Middle Of The Road
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Tracklisting CD
01. Intro
02. Don't Be Afraid To Cry (feat. MC Soom-T)
03. Come/Do/Move
04. Keep Life Right (feat. MC Soom-T)
05. Echonomy
06. Middle Of The Road (feat. MC Soom-T)
07. MC Rhino
08. Freestyle
09. Clappin
10. Offroad
11. On my treasure island (feat. MC Soom-T)

Tracklisting Vinyl
a1 Intro
a2 Don't Be Afraid To Cry (feat. MC Soom-T)
a3 Come/Do/Move
b1 Keep Life Right (feat. MC Soom-T)
d1 Echonomy
b2 Middle Of The Road (feat. MC Soom-T)
c1 MC Rhino
c2 Freestyle
c3 Clappin
d2 Offroad
d3 On my treasure island (feat. MC Soom-T)
BUS feat. MC Soom-T   Middle Of The Road

˜scape 19
Album   CD + 2x Vinyl - oct 03

Whoever considers dub an invitation to either armchair or dancefloor will enter shaky ground with "Middle of the Road", the new album by Berlin duo Bus. Here, in the middle lane, giving way on the left, overtaking on the right, rules are disregarded and accidents only a microsleep away. In the realm of ~scape's characteristic tilde the coordinates of relational localisation fail in the same way as Daniel Meteo and Tom Thiel disobey any directional marching orders.

Instead they have chosen to cruise the bermuda triangle of dub, minimal electronica and hiphop in a veritable craft, bursting the questionable airbag of attitude, ego and representation with their first stumbling beat. Bus do not stop at unmasking genre-typical poses, but move one step further. They collect all the tiny inconsistencies that unveil the desolate yet strong core of their own fragility, sometimes through a slightly wobbly beat, sometimes via brutally honest lyrics - and always head for the limits. But don't worry - the view remains enchanting, perhaps because it is so familiar. And the Bus dub, a warm engine, leads a likeable life of its own - with small hiccups and endearing quirks. Spurred by this drive, armchair and dancefloor are soon forgotten - and we step into the middle of the road, come what may.

While their initial releases resembled an abstract string theory of dub, Bus have now arrived in the thicket of subjective perception and deliver personal observations rather than explanations. In their efforts to combine dub, minimal electronica and hiphop in one riff they have managed to win over strong vocal support from Glaswegian underground shooting star MC Soom-T - the only woman to reach the finals of the recent 8 Mile MC Championships 2003. Soom-T employs a wrongly forgotten recitative style, voice full of sharp, credible femininity and demanding involvement far from the prevalent lady, bitch or girl patterns.

When, in songs like "Don't be afraid to cry", she describes surrendering to the omnipresent perception of what a "normal" life should be, she simultaneously reflects her own powerlessness - without resorting to complaints. When, in "Keep Life Right", she raps about disappointed love, loss of trust and realising that the only person she can truly rely on is herself, she conveys the perspective of a woman whose serenity and wisdom is far more real than stereotypical role models in- and outside of the genre would like to make us believe. Soom-T's presence is strong throughout. Her presence remains noticeable even during the strictly instrumental tracks, as if listening in to ready herself for the next song. Perhaps Bus play a version of dub that illuminates the other side of the coin - definitely her agenda, too.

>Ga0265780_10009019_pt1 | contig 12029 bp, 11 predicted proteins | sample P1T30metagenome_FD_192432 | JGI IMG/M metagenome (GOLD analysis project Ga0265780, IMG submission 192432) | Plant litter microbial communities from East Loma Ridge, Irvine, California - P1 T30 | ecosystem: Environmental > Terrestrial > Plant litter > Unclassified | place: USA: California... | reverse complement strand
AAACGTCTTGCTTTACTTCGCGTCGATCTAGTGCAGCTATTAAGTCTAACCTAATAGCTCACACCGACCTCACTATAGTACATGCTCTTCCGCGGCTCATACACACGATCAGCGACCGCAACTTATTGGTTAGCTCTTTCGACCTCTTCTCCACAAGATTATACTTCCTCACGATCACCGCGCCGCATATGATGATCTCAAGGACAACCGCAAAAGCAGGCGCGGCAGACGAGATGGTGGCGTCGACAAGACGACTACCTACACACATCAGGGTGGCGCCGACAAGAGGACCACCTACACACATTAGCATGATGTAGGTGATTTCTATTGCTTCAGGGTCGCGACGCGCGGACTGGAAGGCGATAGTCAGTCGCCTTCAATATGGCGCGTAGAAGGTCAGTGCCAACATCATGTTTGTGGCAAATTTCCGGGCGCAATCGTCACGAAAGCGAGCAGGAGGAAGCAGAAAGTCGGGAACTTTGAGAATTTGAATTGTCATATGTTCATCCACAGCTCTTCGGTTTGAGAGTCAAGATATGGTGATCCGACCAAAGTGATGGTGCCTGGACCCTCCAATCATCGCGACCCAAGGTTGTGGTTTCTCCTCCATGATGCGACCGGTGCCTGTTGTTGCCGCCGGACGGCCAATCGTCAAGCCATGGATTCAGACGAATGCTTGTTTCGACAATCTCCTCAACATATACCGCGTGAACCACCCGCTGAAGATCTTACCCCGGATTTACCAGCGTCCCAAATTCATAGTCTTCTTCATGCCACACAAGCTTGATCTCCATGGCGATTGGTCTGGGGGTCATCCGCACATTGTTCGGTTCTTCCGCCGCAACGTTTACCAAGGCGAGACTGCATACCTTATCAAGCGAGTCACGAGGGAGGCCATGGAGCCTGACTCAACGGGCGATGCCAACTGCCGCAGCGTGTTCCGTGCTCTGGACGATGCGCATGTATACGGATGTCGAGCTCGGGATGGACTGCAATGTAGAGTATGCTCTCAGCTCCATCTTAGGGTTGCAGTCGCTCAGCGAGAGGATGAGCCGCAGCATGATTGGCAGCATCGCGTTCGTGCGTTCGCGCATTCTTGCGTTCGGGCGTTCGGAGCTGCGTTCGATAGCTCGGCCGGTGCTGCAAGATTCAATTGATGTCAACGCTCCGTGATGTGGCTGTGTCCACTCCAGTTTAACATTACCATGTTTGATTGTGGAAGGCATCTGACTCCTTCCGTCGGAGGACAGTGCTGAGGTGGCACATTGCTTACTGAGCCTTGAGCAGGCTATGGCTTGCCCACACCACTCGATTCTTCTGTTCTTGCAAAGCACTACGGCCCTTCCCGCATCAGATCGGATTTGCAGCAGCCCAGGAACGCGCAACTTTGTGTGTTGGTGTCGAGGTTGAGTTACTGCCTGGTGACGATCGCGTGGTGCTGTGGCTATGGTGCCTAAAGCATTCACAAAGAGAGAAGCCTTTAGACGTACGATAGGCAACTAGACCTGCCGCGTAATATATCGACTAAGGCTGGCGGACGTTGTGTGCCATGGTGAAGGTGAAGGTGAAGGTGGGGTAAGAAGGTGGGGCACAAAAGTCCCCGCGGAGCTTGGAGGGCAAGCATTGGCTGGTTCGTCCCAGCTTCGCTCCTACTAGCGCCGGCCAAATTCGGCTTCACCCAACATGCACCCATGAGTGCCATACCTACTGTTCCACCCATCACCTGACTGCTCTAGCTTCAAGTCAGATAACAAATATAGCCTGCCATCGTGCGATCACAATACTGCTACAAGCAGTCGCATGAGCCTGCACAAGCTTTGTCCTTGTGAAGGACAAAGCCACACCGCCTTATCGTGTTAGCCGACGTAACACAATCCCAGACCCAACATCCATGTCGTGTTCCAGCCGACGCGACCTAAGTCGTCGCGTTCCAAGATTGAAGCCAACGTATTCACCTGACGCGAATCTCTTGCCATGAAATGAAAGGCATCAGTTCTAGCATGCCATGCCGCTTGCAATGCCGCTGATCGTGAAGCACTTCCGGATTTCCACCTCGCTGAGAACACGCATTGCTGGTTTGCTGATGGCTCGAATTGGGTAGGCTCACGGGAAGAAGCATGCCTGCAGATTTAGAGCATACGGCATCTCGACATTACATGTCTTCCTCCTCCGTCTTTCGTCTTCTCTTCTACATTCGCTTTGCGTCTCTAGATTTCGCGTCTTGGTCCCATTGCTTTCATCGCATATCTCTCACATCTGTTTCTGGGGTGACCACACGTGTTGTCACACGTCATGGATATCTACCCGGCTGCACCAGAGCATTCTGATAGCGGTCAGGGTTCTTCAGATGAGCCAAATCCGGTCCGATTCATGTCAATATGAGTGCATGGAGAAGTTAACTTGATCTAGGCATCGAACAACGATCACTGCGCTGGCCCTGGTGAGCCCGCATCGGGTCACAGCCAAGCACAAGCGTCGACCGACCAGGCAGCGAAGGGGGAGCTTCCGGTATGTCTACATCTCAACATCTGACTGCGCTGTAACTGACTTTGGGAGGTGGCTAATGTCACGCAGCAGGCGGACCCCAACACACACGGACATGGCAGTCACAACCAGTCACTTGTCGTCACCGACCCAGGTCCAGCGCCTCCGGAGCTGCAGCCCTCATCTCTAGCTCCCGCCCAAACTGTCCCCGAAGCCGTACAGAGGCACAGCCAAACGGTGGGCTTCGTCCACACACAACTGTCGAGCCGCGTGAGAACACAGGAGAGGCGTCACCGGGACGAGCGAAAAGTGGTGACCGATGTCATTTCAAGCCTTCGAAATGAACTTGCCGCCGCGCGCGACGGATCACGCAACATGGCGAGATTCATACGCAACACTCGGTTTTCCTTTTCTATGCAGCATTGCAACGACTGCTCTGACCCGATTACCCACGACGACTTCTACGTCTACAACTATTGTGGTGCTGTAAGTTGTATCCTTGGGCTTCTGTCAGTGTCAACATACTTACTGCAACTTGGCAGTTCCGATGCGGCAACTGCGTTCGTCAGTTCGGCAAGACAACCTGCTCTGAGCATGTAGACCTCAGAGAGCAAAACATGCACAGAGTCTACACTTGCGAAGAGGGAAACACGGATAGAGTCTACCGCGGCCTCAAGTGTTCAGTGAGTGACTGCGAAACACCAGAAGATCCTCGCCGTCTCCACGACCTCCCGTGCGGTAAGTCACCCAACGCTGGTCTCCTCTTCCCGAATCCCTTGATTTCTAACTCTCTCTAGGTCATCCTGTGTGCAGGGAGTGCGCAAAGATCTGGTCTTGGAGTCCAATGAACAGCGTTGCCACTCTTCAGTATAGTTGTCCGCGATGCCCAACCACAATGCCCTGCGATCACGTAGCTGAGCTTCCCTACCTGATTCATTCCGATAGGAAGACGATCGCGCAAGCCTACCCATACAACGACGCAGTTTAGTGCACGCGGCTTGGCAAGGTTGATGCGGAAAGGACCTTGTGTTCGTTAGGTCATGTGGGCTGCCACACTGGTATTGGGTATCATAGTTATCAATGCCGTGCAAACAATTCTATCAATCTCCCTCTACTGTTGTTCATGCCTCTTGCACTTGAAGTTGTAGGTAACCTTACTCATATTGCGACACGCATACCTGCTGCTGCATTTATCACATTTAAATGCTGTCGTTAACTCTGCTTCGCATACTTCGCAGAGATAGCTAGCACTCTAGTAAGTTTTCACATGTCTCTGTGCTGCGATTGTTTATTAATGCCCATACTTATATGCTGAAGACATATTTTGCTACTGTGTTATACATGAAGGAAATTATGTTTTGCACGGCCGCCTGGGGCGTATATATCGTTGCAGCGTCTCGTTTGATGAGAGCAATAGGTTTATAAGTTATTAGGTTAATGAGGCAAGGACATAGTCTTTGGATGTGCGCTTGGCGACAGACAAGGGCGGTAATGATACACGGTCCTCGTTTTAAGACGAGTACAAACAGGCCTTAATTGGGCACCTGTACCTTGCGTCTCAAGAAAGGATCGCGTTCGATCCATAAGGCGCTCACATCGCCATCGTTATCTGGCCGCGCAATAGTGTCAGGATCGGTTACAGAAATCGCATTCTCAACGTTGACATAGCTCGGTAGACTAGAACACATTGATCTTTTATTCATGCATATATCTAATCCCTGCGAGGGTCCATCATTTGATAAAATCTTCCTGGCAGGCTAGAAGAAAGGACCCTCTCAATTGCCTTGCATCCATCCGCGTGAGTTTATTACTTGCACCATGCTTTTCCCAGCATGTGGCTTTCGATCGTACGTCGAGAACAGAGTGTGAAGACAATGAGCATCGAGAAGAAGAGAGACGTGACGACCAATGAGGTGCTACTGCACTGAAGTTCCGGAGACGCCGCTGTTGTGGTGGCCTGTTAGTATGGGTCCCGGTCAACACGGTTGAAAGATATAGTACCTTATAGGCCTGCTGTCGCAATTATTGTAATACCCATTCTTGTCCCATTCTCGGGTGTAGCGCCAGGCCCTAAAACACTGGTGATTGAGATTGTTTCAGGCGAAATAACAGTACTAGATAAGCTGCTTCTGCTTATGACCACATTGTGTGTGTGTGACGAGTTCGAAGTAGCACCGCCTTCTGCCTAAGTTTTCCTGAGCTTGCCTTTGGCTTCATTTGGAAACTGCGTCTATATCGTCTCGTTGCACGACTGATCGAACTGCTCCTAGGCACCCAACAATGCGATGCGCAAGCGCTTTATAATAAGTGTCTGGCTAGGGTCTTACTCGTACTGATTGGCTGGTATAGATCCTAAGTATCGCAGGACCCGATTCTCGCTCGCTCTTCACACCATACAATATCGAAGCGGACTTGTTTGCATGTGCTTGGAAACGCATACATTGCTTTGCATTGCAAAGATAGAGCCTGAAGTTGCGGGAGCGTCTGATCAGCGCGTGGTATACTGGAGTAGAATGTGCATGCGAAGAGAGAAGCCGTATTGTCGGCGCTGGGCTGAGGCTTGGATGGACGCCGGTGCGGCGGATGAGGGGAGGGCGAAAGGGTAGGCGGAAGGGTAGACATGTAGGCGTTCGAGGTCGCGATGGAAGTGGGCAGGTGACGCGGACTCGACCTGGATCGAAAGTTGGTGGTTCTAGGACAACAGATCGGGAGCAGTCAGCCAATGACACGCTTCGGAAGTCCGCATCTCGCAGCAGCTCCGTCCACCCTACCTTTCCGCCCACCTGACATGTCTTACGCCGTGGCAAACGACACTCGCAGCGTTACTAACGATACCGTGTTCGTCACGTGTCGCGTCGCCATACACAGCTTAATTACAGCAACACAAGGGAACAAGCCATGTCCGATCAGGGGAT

Bus are sticklers for detail - moving the hi-hat a tad to the rear, the bass an inkling to the front, partially doubling the snare, everything drags, pulls or pushes. No matter how different the patterns of the individual tracks might be, certain phrases and sounds reappear like old friends, for example a fragile guitar loop on "Don't be Afraid to Cry" which, at the end of the album, reasserts itself quietly on "Offroad". Instead of blowing smoke over the master tapes or burying them in the garden, Bus put in yet another nightshift to finetune the phrasing or to add another shade to the tone of their virtual synthesiser. Maybe the absence of mystic ingredients allows them to tickle just the right places, to load the dub with their own visions. And this is by no means to dis the cultural background of dub, but the more honest approach of two Germans who share a passion for Jamaican music.

Daniel Meteo has studied music, runs his own experimental dub label (Meteosound), travels around the world as a sought-after DJ and, via his booking agency flow-er, looks after world-wide live appearances of ~scape, Meteosound, Ocean Club and Shitkatapult artists.

Tom Thiel founded the downtempo electronica project Sun Electric together with Max Loderbauer, later transformed into S.E. Berlin. In Berlin, he is member of the Ocean Club, a loose association of artists and musicians around Gudrun Gut and Thomas Fehlmann.

MC Soom-T is a member of the Glasgow formation Monkeytribe, dedicated to the underground aspects of hiphop. With the 12inch "Delaware" Monkeytribe released their first ever official record on Daniel's Meteosound label - soon it became clear that they were of one mind. With Soom-T Bus have now found the perfect complement for their new album; their joint efforts went far beyond what could be expected of a conventional studio session with a guest MC

more information
about mc soom-t and the monkeytribe crew, glasgow